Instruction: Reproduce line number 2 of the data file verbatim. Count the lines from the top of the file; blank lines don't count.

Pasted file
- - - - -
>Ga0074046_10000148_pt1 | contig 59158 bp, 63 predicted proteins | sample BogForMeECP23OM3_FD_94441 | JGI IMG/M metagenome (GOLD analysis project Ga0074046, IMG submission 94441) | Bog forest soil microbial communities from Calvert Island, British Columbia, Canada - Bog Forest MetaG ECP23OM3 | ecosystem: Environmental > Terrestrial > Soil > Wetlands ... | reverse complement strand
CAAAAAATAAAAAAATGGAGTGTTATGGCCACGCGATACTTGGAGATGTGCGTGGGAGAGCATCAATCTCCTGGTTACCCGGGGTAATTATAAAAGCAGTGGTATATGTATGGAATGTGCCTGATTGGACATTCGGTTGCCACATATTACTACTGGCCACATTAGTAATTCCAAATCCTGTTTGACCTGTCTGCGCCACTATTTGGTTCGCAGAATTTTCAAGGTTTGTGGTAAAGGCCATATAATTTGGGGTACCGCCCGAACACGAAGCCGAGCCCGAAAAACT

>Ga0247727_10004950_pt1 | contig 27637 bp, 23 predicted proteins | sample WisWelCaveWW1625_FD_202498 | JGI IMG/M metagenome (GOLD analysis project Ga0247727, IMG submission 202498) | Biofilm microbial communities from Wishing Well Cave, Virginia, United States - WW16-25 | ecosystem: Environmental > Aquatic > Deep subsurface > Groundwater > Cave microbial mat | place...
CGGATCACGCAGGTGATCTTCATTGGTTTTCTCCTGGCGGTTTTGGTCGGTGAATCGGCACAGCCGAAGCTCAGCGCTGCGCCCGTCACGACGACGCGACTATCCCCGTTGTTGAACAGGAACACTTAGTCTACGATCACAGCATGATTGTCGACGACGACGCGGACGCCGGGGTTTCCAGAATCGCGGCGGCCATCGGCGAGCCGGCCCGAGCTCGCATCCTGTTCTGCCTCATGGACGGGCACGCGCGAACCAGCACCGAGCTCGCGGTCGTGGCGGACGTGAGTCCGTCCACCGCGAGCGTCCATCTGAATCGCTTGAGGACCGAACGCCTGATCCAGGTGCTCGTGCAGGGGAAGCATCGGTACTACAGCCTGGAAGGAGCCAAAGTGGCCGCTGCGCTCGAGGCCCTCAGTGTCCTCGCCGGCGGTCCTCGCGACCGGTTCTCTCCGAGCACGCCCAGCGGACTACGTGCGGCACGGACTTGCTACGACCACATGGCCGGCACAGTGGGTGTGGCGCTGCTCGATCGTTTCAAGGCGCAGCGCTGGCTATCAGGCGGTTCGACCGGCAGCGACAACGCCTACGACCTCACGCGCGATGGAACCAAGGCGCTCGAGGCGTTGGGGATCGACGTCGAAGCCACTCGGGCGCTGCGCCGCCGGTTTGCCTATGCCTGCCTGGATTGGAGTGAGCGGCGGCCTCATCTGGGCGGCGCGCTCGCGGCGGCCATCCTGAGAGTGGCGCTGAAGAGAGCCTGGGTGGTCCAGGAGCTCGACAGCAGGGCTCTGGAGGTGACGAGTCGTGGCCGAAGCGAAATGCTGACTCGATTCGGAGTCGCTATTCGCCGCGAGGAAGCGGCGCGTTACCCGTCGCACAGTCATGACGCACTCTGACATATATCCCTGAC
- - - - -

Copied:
CAAAAAATAAAAAAATGGAGTGTTATGGCCACGCGATACTTGGAGATGTGCGTGGGAGAGCATCAATCTCCTGGTTACCCGGGGTAATTATAAAAGCAGTGGTATATGTATGGAATGTGCCTGATTGGACATTCGGTTGCCACATATTACTACTGGCCACATTAGTAATTCCAAATCCTGTTTGACCTGTCTGCGCCACTATTTGGTTCGCAGAATTTTCAAGGTTTGTGGTAAAGGCCATATAATTTGGGGTACCGCCCGAACACGAAGCCGAGCCCGAAAAACT